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Manchester
on the Med

 

11:07am Saturday 11th July 2009

Steve Pratt gets a taste of the Balearics in Manchester’s Albert Square.

THE weather wasn’t exactly Mediterranean, but the atmosphere was. And people in Albert Square have never look so cheerful, mainly because this wasn’t soap’s most miserable location in EastEnders, but the Albert Square in the centre of Manchester.

Tourist chiefs promoting the Balearic islands – Majorca, Minorca, Ibiza and Formentera – decided to entice holidaymakers to their part of the world by bringing a slice of Balearic life to them.

For four days and nights, the city centre became home to more than 200 artists, dancers, musicians, craftspeople and Minorcan horses, as they entertained crowds in two pavilions in the shadow of the Town Hall.

The islands are famous for their festivals and fiestas, so the Balearic roadshow couldn’t help adding a flavour of the Mediterranean sunshine under the sometimes overcast North- West skies.

It certainly beats looking through a brochure, with a lineup ranging from flamenco dancers to a ten-piece rock band, from an indoor exhibition by Balearic artists to Xalandri, a six-piece group formed to keep the style of music and traditions of the Balearics alive through songs by Minorcan composers.

The biggest crowds were in the giant Perspex marquee for hourly performances by nine Minorcan horses, with riders urging them on to demonstrate traditional skills dating back to the 14th Century.

Hopefully, the horses were stabled well away come dark and the arrival of the Correfoc Devils. These performers must be a nightmare for the health and safety people, with their outdoor fire, fireworks and dance show.

It was hot, explosive stuff as they paraded around their enclosed area in the street breathing fire, lighting fireworks and generally lighting up the place.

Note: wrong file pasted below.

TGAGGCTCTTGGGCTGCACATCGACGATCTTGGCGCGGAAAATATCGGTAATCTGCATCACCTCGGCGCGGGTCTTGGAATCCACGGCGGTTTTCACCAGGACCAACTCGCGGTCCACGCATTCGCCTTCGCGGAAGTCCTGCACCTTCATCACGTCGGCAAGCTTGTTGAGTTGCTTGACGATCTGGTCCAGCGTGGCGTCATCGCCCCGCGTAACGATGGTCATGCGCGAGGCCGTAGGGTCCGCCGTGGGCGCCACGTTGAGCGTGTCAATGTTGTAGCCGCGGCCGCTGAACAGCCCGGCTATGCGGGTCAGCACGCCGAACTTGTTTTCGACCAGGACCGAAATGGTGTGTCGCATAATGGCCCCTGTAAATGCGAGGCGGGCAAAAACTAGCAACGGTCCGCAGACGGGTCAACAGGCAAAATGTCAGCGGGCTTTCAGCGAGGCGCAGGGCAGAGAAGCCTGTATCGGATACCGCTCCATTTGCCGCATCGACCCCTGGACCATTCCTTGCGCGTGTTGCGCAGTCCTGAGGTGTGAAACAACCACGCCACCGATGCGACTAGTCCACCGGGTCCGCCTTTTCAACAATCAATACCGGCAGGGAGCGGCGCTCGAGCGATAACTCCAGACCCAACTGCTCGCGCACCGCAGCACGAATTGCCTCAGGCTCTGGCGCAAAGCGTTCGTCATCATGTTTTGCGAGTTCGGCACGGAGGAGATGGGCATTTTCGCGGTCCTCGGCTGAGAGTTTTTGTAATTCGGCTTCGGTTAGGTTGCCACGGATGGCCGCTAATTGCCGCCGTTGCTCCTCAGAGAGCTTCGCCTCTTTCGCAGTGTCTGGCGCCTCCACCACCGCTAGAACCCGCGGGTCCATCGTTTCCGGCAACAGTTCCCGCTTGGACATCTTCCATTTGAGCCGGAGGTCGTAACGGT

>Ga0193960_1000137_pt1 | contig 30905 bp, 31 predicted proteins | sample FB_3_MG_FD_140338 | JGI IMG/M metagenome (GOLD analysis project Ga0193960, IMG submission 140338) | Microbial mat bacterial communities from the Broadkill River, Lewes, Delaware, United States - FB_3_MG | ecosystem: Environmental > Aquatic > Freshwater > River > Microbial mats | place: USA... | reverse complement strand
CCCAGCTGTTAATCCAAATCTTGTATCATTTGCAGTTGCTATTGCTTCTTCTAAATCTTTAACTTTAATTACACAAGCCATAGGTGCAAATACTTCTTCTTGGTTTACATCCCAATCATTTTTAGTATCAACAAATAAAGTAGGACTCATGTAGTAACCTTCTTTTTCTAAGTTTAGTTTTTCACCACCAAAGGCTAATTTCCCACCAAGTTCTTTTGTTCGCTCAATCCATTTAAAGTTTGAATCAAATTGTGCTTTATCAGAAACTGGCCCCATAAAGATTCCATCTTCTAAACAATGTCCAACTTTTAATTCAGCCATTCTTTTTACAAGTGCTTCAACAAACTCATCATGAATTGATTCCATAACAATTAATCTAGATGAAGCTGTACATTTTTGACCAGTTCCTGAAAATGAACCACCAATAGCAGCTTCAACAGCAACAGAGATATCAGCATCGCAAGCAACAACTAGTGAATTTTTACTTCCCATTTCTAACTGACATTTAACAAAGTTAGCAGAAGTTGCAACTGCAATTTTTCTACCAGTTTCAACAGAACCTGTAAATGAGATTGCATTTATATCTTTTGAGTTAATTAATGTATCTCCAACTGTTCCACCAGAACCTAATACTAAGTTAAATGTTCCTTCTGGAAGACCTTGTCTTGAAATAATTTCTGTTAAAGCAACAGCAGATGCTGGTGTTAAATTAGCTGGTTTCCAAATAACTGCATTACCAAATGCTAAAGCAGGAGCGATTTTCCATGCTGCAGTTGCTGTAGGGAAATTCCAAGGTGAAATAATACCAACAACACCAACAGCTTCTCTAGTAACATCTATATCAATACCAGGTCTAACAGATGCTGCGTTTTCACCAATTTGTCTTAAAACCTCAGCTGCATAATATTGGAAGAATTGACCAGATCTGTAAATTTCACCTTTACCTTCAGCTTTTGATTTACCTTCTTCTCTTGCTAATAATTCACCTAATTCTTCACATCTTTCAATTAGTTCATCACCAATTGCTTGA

There was a daily parade through the streets of Manchester with giant figures, folk groups and musicians.

 

The people from these islands know how to throw a festival with craftsmen, entertainers and musicans coming together in a party-like atmosphere.

Mallorca has a snail fair, olive oil fair, partridge fair, melon fair, grape harvest festival, wild mushroom fair and even a sweet and patisseries fair.

Animals aren’t left out, with horse fairs and a traditional Fresian cow competition at Alaior country fair.

Many festivals aim to pay religious homage to the saints.

Neighbourhood barbecues in Pollenc honour the town’s patron.

Recent years have seen the addition of concerts aimed at a younger audience.

The festival of San Juan in Minorca draws crowds from all over the world to see horses race through the streets with riders in 18th Century costume.

The climax finds the horses rearing up and onlookers trying to touch the animals for luck.

Of course, it’s not all fun and games. The islands offer walking and hiking for visitors. The unspoiled landscape on Formentera, the smaller sister island to Ibiza, earns it the name “the last paradise”.

Majorca was the pioneer of holiday tourism in the Sixties, but offers more than sun, sea, sand and sangria, with remote coves, restored windmills, picturesque mountain villages and natural parks.